Tutor scams


In this variation the scammer responds to an ad placed by a tutor-for-hire, such as a music instructor, explaining his need for a tutor for his child who will soon be relocating to the tutor’s area. Often the scammer will want a suspiciously high amount of instruction for his child and will of course want to pay for multiple weeks of instruction in advance via money order or cashier’s check. The dead give-away is usually the scammer’s request for very specific list of information e.g. “full name, address, city, state, zip, phone number” in the first or second email. The rest of the scam is the same as other fake check/wire transfer scams, where a fake check or money order for more than the agreed price is sent to the victim, then the scammer requests that the victim wire the balance back to him or someone he owes a debt.

[edit] Escort scams

In this variant of a classified advertisement scam, a scammer answers an online escort advertisement, typically posing as a wealthy businessman traveling from Nigeria or London to the escort’s city of residence. The scammer contacts an escort claiming to be interested in a long-term companionship arrangement of days or even weeks in length, the total time involved totalling to a substantial sum of money. The scammer offers to pay in advance by cheque in excess of the net payment and asks for remittance of the balance. This version is especially popular as escorts in many cases cannot safely contact legal authorities for any reason and are unlikely to report successful or attempted fraud. A variant of the escort scam involves translators and interpreters who are asked to escort a businessman or his family for a few days.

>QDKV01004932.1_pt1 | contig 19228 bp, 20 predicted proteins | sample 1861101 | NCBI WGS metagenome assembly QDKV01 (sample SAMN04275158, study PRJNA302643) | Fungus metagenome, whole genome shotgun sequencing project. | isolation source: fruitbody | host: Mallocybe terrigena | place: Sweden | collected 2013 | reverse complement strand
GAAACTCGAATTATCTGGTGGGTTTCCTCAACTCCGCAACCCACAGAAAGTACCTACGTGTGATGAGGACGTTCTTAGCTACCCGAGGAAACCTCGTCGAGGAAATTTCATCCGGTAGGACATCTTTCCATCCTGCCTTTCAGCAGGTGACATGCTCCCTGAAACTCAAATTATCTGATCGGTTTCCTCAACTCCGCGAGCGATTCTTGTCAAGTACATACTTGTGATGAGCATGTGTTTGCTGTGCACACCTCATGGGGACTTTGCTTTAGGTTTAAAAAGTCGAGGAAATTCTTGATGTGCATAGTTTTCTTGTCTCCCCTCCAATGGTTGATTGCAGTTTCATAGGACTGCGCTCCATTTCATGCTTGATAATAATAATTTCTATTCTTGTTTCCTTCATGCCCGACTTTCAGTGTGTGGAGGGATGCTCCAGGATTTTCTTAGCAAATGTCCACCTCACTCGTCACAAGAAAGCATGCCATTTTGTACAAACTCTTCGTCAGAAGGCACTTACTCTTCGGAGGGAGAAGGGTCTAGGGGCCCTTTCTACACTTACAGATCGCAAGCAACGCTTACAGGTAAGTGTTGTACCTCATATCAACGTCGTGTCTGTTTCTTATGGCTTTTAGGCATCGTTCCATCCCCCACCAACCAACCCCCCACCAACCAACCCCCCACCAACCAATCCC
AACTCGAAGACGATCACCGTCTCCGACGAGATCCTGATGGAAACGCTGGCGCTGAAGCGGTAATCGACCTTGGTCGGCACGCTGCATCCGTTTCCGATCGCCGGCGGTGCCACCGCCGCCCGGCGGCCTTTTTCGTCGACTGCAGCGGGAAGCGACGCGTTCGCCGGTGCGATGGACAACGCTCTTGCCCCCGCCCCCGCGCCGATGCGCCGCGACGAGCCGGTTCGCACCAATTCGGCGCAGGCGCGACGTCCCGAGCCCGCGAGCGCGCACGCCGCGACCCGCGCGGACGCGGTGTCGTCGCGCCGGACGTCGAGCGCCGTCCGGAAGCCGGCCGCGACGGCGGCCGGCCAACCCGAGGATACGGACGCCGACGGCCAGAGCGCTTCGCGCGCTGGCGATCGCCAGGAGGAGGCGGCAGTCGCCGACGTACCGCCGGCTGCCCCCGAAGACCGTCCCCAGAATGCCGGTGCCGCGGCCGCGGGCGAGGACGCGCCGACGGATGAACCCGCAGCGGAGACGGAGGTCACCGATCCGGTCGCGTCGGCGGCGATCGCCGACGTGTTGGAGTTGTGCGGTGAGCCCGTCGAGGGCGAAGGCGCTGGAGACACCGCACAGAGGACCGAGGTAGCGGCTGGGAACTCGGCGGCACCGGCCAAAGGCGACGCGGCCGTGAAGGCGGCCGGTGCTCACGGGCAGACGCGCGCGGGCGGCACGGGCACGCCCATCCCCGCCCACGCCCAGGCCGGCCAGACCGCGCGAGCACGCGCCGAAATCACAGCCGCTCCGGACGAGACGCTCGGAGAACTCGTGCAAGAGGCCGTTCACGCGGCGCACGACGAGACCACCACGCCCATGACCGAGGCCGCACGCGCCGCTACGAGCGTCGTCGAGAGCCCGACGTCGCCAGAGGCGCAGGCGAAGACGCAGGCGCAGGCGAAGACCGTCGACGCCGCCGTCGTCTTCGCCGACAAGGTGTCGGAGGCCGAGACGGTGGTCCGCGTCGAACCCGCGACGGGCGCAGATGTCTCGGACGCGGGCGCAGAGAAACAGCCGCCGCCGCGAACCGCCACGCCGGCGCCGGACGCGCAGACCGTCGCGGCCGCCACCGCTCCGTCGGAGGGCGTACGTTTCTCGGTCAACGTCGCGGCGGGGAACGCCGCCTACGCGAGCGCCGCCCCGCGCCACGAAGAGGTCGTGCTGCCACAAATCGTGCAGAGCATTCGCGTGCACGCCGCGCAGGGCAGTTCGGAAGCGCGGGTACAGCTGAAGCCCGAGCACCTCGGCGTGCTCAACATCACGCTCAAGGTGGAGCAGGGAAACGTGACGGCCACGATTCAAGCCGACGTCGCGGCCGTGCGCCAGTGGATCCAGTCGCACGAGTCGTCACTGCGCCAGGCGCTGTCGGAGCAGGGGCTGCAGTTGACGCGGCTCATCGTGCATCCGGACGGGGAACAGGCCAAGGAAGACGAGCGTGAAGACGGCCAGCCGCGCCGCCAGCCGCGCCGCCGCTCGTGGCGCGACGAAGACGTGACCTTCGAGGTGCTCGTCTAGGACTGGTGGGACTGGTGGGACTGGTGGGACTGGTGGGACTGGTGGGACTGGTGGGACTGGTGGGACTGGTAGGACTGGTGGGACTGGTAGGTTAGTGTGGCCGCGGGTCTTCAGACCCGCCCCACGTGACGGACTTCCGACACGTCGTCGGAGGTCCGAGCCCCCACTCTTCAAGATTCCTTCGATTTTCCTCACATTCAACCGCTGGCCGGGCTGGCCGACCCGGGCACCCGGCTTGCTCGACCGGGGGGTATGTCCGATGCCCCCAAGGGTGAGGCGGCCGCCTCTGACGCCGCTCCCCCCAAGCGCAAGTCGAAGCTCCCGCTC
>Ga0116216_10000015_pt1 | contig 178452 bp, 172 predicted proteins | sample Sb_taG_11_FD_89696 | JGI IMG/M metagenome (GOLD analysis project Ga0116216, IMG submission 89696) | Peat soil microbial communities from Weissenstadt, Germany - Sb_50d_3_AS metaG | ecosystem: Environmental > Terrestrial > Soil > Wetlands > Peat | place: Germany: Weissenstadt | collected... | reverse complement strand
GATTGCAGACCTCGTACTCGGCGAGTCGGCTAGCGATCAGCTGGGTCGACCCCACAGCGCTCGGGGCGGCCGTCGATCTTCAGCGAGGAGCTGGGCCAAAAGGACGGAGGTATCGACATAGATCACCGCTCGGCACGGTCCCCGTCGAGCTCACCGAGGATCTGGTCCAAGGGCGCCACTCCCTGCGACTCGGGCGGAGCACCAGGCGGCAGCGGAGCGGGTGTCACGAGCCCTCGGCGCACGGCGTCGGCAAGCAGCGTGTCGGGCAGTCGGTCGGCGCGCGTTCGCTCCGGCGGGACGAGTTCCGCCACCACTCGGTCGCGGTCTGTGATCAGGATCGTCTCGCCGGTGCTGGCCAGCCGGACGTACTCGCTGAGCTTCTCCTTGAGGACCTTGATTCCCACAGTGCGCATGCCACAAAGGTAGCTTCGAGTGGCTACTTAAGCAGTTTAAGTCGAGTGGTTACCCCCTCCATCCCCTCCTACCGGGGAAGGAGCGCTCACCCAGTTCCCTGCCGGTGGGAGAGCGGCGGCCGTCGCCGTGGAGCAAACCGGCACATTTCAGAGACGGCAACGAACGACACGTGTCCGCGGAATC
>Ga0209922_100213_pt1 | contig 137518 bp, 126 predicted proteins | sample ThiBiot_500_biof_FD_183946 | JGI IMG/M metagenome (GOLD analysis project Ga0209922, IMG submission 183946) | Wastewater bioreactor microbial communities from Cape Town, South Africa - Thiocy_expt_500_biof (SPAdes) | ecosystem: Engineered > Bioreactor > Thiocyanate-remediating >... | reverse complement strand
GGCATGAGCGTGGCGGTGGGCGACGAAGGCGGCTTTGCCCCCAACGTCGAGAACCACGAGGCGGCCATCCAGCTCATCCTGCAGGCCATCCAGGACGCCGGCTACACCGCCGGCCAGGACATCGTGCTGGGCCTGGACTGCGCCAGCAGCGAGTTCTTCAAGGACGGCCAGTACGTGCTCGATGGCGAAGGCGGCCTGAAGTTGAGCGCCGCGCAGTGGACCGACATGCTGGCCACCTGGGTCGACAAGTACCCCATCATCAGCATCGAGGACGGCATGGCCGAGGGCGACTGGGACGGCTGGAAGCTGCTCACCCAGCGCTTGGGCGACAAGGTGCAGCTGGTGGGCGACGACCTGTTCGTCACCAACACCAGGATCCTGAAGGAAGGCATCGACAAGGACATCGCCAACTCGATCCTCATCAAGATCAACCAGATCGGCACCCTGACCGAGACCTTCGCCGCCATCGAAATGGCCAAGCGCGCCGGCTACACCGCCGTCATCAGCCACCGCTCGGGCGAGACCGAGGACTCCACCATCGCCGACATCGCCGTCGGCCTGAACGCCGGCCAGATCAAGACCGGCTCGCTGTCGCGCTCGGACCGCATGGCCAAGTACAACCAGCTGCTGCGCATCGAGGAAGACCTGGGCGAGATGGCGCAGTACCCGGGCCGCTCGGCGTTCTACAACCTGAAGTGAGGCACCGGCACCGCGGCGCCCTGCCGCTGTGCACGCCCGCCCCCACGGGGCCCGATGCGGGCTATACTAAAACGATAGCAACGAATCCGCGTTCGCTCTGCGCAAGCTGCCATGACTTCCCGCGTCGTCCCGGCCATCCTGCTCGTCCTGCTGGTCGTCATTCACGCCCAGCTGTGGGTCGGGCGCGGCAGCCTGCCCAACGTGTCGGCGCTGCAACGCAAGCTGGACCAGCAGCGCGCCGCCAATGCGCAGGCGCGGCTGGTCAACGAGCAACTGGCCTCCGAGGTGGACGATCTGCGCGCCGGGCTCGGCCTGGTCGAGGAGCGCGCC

[edit] Rental scams

Where the victim (i.e., a prospective tenant) is looking to rent accommodation, the scammer will answer a classified advertisement offering a high-standard place for a low cost, even showing pictures of the said rooms. The victim is required to pay a deposit, but once the scammer has received the deposit he will disappear leaving the victim out-of-pocket[12].

Where the victim (e.g., landlord) is looking to find a tenant for their accommodation, the scammer poses as an “interested” party who is looking to move to said location. On inquiry to the prospective tenant, the victim receives a follow up e-mail indicating they will be sent a cheque by the tenant’s new employer that will cover the rent, plus the new “tenant’s” living expenses (e.g., to purchase furniture). The victim is asked to forward the additional portion to their new “tenant” by Western Union (or similar)[13].

Where the victim posts on a communal website (e.g. Craigslist) that he/she is looking for a roommate to share a rental unit (or is a landlord looking to rent a unit), and the “scammer” poses as an interested party and sends a check to hold the room. The check will originate from overseas. The victim receives the check and desposits it into his/her bank account, and that amount of money will temporarily appear as having been added in. Within a few days the scammer then contacts the victim and advises that he/she cannot move into the rental unit due to an illness. The scammer will even provide what appears to be medical documents indicating this state of ill health. The scammer then asks the victim to immediately wire transfer the money from the check back to him/her. This takes place, and then a few days later the victim finds out from his/her bank that the original check has bounced.

Source : wikipedia

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